It’s not just your personal relationships that can be affected by a toxic person. It’s not unusual to have a work colleague or boss that seems to constantly undermine your efforts and pin any blame on you when a deadline isn’t met, or a failed negotiation means a lost contract. Toxic people often become perfectionists to compensate for the way they’ve been made to feel a victim, needing to control every aspect of their lives and the people within them.
Kaye came to see me because her boss gave her a dressing down at work on a daily basis. Despite being a commercial lawyer working for one of the top law firms in the world and having a first-class record with clients, Kaye’s boss would criticize the quality of her work and focus on her personal qualities too. Kaye’s confidence was severely undermined, and she began to question her ability as a lawyer, and sure enough, over time the constant criticism did have an effect on the quality of Kaye’s work.
It is possible to escape this toxic behaviour and improve difficult relationships
The way in which you experience your personal relationships is programmed into you from your early relationships with your parents, family and other prominent people around you from a young age. Your responses to these key figures and their reactions to you create a set of beliefs and values that can have a dramatic impact on how you function in your adult relationships, and why toxic people and their behaviour can affect you so greatly when negative emotional habits have been established.
Toxic people seldom accept personal responsibility for their psychology and the way it impacts others, and until they do see a psychotherapist or counselor to work on their unhealthy emotional habits, their behaviour towards you is unlikely to change. Developing emotional intelligence to understand their behaviour, accept that it isn’t your fault their needs aren’t being met and that they feel themselves to be a victim, and the ability to set boundaries in your relationships is the best way to cope with the toxic people in your life.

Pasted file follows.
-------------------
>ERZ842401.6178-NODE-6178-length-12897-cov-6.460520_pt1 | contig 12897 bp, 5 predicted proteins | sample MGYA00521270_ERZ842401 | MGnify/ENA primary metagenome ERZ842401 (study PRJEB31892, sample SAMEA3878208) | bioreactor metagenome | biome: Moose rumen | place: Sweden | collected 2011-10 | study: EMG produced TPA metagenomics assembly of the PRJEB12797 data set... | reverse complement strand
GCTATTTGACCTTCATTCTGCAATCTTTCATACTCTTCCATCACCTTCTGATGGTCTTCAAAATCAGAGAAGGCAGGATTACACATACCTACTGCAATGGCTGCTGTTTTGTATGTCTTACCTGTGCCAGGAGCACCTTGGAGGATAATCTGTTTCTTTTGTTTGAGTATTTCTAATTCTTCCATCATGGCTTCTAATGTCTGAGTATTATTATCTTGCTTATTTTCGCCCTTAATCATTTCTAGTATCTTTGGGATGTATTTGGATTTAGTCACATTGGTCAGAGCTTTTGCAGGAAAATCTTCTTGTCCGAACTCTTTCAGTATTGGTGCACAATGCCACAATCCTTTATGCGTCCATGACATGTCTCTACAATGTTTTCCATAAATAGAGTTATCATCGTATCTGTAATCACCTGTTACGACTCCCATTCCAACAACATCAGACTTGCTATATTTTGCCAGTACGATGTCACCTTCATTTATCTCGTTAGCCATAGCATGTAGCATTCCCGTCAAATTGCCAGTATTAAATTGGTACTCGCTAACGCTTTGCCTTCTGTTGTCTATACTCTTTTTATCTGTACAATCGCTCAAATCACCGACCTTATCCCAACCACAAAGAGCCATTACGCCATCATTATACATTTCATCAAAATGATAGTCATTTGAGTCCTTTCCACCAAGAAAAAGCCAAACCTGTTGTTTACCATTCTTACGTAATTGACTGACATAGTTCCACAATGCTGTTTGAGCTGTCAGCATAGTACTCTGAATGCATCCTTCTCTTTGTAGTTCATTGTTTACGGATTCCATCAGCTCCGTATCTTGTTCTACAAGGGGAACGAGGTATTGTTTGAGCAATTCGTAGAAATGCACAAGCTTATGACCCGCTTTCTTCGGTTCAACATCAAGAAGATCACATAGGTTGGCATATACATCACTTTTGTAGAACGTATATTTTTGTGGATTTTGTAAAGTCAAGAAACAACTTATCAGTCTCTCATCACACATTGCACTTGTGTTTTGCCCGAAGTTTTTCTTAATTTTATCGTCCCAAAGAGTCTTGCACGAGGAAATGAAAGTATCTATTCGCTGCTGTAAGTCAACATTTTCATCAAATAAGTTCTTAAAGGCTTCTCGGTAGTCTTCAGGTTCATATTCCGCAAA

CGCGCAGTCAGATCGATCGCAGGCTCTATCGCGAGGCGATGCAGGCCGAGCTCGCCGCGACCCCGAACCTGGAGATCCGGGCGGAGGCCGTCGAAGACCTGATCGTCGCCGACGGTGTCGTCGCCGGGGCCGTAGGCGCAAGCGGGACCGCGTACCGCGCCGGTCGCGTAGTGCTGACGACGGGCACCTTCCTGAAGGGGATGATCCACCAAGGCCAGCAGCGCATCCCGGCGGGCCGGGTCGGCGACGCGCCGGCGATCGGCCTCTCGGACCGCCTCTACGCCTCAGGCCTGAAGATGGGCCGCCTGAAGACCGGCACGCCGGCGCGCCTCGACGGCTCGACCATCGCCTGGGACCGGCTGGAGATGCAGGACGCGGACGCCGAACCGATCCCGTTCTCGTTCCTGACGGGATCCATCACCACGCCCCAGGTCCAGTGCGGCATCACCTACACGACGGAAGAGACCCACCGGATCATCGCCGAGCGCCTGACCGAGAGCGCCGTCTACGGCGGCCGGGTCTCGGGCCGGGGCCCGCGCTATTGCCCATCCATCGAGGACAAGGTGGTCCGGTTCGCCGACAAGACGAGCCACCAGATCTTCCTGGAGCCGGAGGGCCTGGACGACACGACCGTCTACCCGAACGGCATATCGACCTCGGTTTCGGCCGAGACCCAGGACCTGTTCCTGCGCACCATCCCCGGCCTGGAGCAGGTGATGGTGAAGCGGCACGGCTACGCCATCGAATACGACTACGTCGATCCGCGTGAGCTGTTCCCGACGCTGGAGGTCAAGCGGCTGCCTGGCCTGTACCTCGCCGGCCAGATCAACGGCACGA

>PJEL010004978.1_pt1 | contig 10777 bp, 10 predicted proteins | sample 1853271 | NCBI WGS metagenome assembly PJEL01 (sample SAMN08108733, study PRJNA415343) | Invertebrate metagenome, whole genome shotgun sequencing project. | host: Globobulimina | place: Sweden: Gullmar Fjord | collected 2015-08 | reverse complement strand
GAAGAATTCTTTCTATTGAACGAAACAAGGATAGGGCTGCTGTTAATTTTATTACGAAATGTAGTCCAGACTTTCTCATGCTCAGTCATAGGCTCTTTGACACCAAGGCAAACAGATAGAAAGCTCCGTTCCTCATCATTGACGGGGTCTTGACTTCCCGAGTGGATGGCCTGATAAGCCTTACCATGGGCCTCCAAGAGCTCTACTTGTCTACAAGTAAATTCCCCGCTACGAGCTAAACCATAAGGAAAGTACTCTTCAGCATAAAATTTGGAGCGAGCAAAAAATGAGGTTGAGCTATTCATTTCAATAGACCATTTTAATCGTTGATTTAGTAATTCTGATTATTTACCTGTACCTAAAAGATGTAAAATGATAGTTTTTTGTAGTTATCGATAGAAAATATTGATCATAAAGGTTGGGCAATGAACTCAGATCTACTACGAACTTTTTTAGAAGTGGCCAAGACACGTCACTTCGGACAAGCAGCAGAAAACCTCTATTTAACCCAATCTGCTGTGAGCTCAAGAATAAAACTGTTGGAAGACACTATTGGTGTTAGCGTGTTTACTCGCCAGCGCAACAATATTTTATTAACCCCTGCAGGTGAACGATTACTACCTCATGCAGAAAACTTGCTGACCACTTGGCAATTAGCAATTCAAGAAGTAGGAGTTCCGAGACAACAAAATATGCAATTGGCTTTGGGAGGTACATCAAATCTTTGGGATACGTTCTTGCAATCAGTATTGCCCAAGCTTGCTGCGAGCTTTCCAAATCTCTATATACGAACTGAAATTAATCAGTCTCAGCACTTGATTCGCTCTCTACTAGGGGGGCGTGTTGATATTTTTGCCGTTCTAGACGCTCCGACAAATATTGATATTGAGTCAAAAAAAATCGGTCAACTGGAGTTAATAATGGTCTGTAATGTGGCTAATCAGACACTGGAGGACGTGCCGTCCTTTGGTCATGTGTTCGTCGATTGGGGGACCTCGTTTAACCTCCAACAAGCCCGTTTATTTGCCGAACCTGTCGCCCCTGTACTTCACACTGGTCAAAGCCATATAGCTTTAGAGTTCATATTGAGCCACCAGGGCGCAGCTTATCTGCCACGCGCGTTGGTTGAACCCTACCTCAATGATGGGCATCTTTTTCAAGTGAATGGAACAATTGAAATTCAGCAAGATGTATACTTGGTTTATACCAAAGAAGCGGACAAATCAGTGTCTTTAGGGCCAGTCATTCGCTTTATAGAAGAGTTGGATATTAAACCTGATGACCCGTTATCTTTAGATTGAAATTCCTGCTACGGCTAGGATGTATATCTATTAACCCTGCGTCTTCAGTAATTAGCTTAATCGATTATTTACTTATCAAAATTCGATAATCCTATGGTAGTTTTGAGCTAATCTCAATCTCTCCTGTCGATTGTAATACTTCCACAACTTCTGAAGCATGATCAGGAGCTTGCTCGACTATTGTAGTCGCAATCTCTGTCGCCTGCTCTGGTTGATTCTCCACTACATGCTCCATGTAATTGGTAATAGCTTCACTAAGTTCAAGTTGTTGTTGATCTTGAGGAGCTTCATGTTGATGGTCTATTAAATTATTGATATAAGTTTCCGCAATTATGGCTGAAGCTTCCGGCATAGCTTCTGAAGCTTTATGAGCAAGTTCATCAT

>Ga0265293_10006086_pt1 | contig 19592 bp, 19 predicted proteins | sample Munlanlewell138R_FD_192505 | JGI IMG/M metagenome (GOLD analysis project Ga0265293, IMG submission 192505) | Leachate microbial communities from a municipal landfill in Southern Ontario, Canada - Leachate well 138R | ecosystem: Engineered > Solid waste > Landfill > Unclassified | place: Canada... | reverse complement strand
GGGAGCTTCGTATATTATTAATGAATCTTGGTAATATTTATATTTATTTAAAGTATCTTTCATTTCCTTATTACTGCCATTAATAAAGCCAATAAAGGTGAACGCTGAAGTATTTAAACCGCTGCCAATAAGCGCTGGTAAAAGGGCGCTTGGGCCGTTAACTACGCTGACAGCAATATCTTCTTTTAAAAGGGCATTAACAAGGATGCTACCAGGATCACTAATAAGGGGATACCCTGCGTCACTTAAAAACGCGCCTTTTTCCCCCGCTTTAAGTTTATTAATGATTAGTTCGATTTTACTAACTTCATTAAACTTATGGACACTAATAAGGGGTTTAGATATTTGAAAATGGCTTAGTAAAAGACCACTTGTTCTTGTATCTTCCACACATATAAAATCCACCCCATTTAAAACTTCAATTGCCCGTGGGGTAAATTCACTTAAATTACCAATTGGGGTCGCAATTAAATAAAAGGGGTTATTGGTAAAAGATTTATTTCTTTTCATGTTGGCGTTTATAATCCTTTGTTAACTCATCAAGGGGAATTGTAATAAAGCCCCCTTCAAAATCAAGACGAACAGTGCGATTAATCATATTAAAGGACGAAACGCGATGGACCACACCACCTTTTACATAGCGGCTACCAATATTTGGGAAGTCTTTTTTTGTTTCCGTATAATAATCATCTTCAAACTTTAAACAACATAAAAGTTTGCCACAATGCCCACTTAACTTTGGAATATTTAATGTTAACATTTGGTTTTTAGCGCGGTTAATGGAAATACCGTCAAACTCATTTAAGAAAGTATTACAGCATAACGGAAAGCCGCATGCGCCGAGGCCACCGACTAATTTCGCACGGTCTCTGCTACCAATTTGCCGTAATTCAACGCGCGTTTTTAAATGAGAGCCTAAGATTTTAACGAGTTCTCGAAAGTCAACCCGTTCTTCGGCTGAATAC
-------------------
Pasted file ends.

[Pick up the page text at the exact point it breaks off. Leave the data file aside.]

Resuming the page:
I help my clients to set clear boundaries in their relationships
I was able to help Kaye understand that her boss was a serious bully and that the constant willingness to humiliate Kaye every day was a sign of someone highly narcissistic and unlikely to ever change. We worked together to chart a course for Kaye that enabled her to get out from under her boss as soon as possible.
Charlie, on the other hand, didn’t want to leave Andrew, so I helped him to understand that Andrew had an abandonment vulnerability which made it difficult for him to cope with last-minute changes and cancelled plans. I worked with Charlie over a long period to request that Andrew avoid hyperbolic language and to set clear boundaries within the relationship.
If you feel that toxicity in your relationship is making life difficult and want some help to navigate the situation and restore your positive mental health and well-being, get in touch with me today for effective coaching and psychotherapy.
Developing elegant solutions to complex personal issues
Daniel Lichtman MA (Couns Psych)
Daniel offers single session and multi-session packages of in-person and online counseling. Online coaching allows you to gain support privately and discretely, wherever you are in the world.
Registered Psychotherapist (PACFA Australia) and Certified Transformational Coach (Circling Institute, USA) with over 8,000 hours experience.